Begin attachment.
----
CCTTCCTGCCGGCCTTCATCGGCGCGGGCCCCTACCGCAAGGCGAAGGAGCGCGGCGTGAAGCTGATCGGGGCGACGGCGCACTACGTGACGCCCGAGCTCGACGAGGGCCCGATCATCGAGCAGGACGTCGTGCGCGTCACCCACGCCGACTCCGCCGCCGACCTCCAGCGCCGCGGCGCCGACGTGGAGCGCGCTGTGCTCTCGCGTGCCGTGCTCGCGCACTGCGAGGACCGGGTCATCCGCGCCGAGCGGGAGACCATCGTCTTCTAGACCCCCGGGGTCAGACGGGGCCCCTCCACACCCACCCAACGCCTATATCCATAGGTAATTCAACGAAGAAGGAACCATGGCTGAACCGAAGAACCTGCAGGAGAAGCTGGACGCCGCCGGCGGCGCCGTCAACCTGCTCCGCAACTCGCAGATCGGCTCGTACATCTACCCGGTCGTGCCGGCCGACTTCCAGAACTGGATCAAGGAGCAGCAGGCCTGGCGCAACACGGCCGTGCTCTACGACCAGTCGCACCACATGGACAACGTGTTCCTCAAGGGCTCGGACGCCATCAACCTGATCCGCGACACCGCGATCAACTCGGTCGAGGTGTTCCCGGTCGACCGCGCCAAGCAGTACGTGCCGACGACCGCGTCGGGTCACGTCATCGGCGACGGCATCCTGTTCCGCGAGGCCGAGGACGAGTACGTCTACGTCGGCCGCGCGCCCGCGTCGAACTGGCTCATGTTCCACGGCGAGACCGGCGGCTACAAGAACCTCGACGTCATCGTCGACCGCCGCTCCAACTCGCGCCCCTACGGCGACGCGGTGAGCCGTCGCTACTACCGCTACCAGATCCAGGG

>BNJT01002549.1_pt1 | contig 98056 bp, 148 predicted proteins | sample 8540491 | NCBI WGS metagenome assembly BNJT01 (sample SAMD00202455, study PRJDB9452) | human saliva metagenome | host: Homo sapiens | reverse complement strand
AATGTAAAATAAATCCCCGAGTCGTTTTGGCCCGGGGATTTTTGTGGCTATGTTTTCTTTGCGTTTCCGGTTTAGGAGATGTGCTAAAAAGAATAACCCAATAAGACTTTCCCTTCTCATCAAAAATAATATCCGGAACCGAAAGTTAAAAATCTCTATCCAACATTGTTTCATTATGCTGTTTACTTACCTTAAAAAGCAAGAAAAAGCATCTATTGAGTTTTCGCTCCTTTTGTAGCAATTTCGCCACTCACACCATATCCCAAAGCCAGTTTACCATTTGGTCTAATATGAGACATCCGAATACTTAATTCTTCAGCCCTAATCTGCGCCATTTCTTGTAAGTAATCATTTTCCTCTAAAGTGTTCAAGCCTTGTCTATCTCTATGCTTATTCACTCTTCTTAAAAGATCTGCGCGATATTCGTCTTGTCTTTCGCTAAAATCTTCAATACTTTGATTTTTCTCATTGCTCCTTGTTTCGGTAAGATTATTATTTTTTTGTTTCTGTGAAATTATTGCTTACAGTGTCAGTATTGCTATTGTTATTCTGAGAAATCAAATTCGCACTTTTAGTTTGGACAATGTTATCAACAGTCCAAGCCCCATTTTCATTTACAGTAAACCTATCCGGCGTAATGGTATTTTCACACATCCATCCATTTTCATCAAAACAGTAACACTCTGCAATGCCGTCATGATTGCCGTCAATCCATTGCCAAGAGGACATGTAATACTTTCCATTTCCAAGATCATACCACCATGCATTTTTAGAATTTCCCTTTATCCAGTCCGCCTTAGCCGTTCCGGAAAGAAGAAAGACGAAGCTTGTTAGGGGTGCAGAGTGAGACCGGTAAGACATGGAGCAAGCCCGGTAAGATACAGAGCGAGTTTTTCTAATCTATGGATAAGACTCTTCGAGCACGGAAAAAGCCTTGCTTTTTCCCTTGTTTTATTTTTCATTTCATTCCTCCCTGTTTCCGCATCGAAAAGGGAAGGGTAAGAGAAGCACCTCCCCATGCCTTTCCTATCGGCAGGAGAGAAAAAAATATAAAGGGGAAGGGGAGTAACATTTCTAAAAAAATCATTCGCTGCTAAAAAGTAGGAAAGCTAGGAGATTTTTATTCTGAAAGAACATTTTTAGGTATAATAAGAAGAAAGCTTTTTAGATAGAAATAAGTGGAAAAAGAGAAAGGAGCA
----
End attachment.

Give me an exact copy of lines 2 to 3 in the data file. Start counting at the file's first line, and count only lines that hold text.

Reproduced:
>BNJT01002549.1_pt1 | contig 98056 bp, 148 predicted proteins | sample 8540491 | NCBI WGS metagenome assembly BNJT01 (sample SAMD00202455, study PRJDB9452) | human saliva metagenome | host: Homo sapiens | reverse complement strand
AATGTAAAATAAATCCCCGAGTCGTTTTGGCCCGGGGATTTTTGTGGCTATGTTTTCTTTGCGTTTCCGGTTTAGGAGATGTGCTAAAAAGAATAACCCAATAAGACTTTCCCTTCTCATCAAAAATAATATCCGGAACCGAAAGTTAAAAATCTCTATCCAACATTGTTTCATTATGCTGTTTACTTACCTTAAAAAGCAAGAAAAAGCATCTATTGAGTTTTCGCTCCTTTTGTAGCAATTTCGCCACTCACACCATATCCCAAAGCCAGTTTACCATTTGGTCTAATATGAGACATCCGAATACTTAATTCTTCAGCCCTAATCTGCGCCATTTCTTGTAAGTAATCATTTTCCTCTAAAGTGTTCAAGCCTTGTCTATCTCTATGCTTATTCACTCTTCTTAAAAGATCTGCGCGATATTCGTCTTGTCTTTCGCTAAAATCTTCAATACTTTGATTTTTCTCATTGCTCCTTGTTTCGGTAAGATTATTATTTTTTTGTTTCTGTGAAATTATTGCTTACAGTGTCAGTATTGCTATTGTTATTCTGAGAAATCAAATTCGCACTTTTAGTTTGGACAATGTTATCAACAGTCCAAGCCCCATTTTCATTTACAGTAAACCTATCCGGCGTAATGGTATTTTCACACATCCATCCATTTTCATCAAAACAGTAACACTCTGCAATGCCGTCATGATTGCCGTCAATCCATTGCCAAGAGGACATGTAATACTTTCCATTTCCAAGATCATACCACCATGCATTTTTAGAATTTCCCTTTATCCAGTCCGCCTTAGCCGTTCCGGAAAGAAGAAAGACGAAGCTTGTTAGGGGTGCAGAGTGAGACCGGTAAGACATGGAGCAAGCCCGGTAAGATACAGAGCGAGTTTTTCTAATCTATGGATAAGACTCTTCGAGCACGGAAAAAGCCTTGCTTTTTCCCTTGTTTTATTTTTCATTTCATTCCTCCCTGTTTCCGCATCGAAAAGGGAAGGGTAAGAGAAGCACCTCCCCATGCCTTTCCTATCGGCAGGAGAGAAAAAAATATAAAGGGGAAGGGGAGTAACATTTCTAAAAAAATCATTCGCTGCTAAAAAGTAGGAAAGCTAGGAGATTTTTATTCTGAAAGAACATTTTTAGGTATAATAAGAAGAAAGCTTTTTAGATAGAAATAAGTGGAAAAAGAGAAAGGAGCA